The fourth lemming predator is the short-tailed weasel (Mustela ermina); it is a specialist predator on lemmings. The weasels are much more dependent on lemmings for food than are the other three predators. The weasels mate once a year, so their population increases at a slower rate than that of the lemmings. However, as the weasel population increases, it eventually become large enough that it drives down the lemming population. The resulting decrease in lemmings leads to a decline in the number of weasels, which allows for the greater survival of lemmings, which ultimately leads to another cycle of increased weasel numbers (figure 17.11). Outlooks 17.1 provides an example of how interactions between humans and leatherback turtles have negatively affected turtle populations.



FIGURE 17.11. Population Cycles

In many northern regions of the world, population cycles are common. In the case of collared lemmings and short-tailed weasels in Greenland, interactions between the two populations result in population cycles of about 4 years. The graph shows the population of lemmings per hectare and the number of lemming nests occupied by weasels per hectare. The researchers used the number of nests occupied by weasels as an indirect measure of weasel population size.



Marine Turtle Population Declines

Throughout the world, all seven species of marine turtles are endangered. There are several characteristics of their life history and reproductive biology that contribute to this problem. Although there are some differences among the species, in general they are slow to mature and there is high mortality among the young.

Some details about the leatherback turtle (Dermochelys coriacea) will help to describe why marine turtles are in trouble. Leatherback turtles are the largest of the marine turtles that are in the range of 1-2 meters in length and between 250 and 700 kg in weight. They reach sexual maturity between 6 and 10 years of age. Once a female turtle reaches sexual maturity she will nearly always return to the beach from which she hatched to lay her eggs. She generally arrives at the beach at night at high tide and drags herself up the sandy beach where she digs a hole in the sand with her rear flippers and deposits up to 100 eggs. She then covers the eggs with sand and leaves. She may lay eggs several times during the breeding season, but it may be two to three years before she returns to lay more eggs.

The eggs hatch after about 60 days. At night the hatchlings crawl up through the sand and migrate down the beach to the ocean. If they are successful in reaching the water they still need to live to maturity. Although large adult turtles have few predators, the hatchlings and small turtles are prey to many birds, mammals, crabs, and fish. In addition, terrestrial mammals may find and eat the eggs. Survival is low. Some researchers estimate that about 1 hatchling per 1,000 makes it to adulthood.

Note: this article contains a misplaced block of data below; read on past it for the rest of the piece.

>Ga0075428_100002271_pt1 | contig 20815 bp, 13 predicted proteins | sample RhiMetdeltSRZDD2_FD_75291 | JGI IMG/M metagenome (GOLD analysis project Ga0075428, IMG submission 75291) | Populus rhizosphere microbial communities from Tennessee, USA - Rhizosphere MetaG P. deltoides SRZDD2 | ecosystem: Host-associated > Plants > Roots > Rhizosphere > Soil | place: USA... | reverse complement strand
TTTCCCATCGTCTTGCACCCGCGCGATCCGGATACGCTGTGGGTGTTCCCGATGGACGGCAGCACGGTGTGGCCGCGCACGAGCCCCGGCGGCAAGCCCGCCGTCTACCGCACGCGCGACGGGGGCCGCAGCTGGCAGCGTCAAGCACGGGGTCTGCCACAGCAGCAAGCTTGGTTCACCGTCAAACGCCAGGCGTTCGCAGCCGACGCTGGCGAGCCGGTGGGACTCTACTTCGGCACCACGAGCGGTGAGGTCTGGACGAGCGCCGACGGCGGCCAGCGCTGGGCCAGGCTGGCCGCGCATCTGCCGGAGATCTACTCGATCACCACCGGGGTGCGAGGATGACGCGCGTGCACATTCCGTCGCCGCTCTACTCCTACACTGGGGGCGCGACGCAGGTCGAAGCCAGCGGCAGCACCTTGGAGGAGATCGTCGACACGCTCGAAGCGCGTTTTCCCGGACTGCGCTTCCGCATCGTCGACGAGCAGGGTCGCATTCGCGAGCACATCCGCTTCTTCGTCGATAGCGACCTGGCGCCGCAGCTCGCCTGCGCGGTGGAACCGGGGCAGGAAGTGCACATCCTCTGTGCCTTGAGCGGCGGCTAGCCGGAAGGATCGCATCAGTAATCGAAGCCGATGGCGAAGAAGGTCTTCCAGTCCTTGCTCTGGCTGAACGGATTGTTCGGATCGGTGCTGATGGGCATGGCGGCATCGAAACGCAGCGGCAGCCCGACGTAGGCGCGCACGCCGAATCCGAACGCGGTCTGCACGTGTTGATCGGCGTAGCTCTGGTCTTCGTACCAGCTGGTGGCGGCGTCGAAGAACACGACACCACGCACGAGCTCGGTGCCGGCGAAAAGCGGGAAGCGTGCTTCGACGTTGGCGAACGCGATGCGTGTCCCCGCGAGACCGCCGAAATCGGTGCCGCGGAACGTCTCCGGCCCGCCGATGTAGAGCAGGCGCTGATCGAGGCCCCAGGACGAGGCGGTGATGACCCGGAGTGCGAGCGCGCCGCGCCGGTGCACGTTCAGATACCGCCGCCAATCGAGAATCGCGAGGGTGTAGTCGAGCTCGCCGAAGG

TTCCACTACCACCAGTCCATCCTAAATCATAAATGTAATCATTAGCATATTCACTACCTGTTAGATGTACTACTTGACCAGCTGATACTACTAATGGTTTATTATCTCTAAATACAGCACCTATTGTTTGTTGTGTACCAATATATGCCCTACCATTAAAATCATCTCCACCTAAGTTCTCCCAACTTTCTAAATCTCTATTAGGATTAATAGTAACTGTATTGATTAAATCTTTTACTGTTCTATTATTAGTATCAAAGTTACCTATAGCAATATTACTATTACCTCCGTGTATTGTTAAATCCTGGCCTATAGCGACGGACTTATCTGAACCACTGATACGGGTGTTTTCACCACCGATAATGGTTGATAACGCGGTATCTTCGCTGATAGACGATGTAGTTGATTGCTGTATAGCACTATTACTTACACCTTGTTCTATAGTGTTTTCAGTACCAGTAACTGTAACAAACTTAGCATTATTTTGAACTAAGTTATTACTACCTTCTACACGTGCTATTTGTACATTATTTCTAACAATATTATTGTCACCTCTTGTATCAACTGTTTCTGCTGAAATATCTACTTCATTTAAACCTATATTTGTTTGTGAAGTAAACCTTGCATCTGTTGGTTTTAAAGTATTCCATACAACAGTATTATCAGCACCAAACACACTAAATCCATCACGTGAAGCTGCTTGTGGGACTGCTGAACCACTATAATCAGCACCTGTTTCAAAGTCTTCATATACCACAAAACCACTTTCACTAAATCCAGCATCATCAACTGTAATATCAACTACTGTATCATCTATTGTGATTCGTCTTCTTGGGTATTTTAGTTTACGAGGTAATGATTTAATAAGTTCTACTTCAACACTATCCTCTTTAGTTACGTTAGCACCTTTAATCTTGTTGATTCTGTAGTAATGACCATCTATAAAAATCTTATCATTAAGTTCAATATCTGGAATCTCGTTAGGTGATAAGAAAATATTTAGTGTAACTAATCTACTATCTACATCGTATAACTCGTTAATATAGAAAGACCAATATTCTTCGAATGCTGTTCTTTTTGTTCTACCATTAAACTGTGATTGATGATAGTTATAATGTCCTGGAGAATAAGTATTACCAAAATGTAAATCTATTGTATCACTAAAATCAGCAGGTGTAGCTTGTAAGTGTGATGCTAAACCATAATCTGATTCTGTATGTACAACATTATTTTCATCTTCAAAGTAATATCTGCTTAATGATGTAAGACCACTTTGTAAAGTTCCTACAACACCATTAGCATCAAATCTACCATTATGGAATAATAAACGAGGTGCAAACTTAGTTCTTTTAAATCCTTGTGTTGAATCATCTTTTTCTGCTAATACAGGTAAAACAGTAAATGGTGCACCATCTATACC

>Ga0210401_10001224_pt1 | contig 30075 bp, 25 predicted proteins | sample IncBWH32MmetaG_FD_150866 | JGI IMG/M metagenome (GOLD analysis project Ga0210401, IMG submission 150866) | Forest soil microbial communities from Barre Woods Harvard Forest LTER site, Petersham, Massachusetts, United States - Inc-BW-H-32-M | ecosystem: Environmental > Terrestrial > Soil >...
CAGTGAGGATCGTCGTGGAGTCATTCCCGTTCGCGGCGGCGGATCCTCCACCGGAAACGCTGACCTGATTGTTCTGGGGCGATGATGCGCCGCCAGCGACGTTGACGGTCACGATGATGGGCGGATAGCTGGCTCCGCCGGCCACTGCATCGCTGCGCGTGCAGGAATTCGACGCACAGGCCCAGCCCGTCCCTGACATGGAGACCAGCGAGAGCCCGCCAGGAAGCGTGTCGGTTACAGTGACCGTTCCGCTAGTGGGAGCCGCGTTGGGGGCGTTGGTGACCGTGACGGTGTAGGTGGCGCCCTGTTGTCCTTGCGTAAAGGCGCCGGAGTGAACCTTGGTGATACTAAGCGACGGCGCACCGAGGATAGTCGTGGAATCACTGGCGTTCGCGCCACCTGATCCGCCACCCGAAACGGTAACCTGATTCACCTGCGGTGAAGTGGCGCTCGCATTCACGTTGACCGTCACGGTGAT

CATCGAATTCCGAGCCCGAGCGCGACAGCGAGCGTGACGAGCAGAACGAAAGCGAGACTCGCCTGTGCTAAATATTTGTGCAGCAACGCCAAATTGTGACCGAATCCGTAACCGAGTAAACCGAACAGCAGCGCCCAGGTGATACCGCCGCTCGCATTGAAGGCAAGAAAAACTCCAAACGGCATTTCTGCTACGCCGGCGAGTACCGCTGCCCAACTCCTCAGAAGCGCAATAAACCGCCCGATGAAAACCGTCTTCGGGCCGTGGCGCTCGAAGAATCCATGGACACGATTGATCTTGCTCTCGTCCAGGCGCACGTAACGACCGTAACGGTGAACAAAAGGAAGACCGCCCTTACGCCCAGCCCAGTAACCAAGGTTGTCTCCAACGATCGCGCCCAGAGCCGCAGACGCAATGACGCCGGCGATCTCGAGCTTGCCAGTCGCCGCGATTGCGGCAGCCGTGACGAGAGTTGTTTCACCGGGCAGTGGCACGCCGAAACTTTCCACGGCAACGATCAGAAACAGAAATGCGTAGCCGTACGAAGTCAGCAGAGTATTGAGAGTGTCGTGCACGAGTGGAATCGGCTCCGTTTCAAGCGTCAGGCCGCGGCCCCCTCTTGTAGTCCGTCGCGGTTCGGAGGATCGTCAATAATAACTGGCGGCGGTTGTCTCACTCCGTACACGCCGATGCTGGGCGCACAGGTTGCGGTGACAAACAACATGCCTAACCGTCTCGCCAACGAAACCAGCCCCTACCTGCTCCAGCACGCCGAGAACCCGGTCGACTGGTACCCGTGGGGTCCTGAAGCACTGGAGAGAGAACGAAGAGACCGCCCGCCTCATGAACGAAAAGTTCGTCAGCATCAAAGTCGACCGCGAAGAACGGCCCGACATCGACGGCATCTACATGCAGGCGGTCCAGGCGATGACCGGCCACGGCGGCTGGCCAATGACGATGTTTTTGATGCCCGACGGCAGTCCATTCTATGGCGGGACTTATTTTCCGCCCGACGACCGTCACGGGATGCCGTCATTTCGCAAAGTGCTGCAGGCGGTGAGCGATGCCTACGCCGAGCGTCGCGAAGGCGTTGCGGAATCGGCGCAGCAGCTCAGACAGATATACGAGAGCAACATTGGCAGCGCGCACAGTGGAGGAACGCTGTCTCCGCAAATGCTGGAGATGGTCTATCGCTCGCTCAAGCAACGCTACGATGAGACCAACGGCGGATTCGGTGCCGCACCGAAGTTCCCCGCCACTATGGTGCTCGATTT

Several kinds of human activities reduce survival. Although marine turtles are a protected species worldwide, in many parts of the world people dig up the eggs of the turtles or capture turtles for food. In addition, the building of resorts and other urban development alters the beaches traditionally used by the turtles. Even the lights associated with urban development are a problem. In particular, the hatchlings rely on light stimuli to guide them to the water. In the absence of human lights, the surface of the water reflects light, which the hatchlings follow to the water. If there are other sources of light, the hatchlings may orient on lights that lead them away from the water. Human fishing activity also results in the death of many young and adult turtles. If turtles become entangled in nets or are caught on a submerged fishing hook, they will be unable to surface to breathe and will drown. Even discarded plastic in the ocean is a problem—plastic bags resemble jellyfish that are the primary food of the turtles. The turtles eat, but cannot digest them, and the bags block their digestive system, causing death.

So, a combination of factors contributes to the endangered status of the leatherback turtle:

1. Sandy beaches are required as a suitable nesting habitat and they need to be isolated or protected from human predation on the eggs and adults.

2. Mortality of the hatchlings and young is very high due to a combination of natural predation and accidental capture by fishers.

3. Many turtle nesting beaches are also desirable as recreation sites. New resort facilities and the lights associated with them lead to inadvertent deaths of the hatchling turtles.




Female leatherback turtle fitted with a tracking device



12. List four kinds of limiting factors that help set the carrying capacity for a species.

13. Describe an example of how waste products can limit the size of a population.

14. Give an example of how interaction between two species of organisms could allow for populations to be larger than if the interaction did not occur.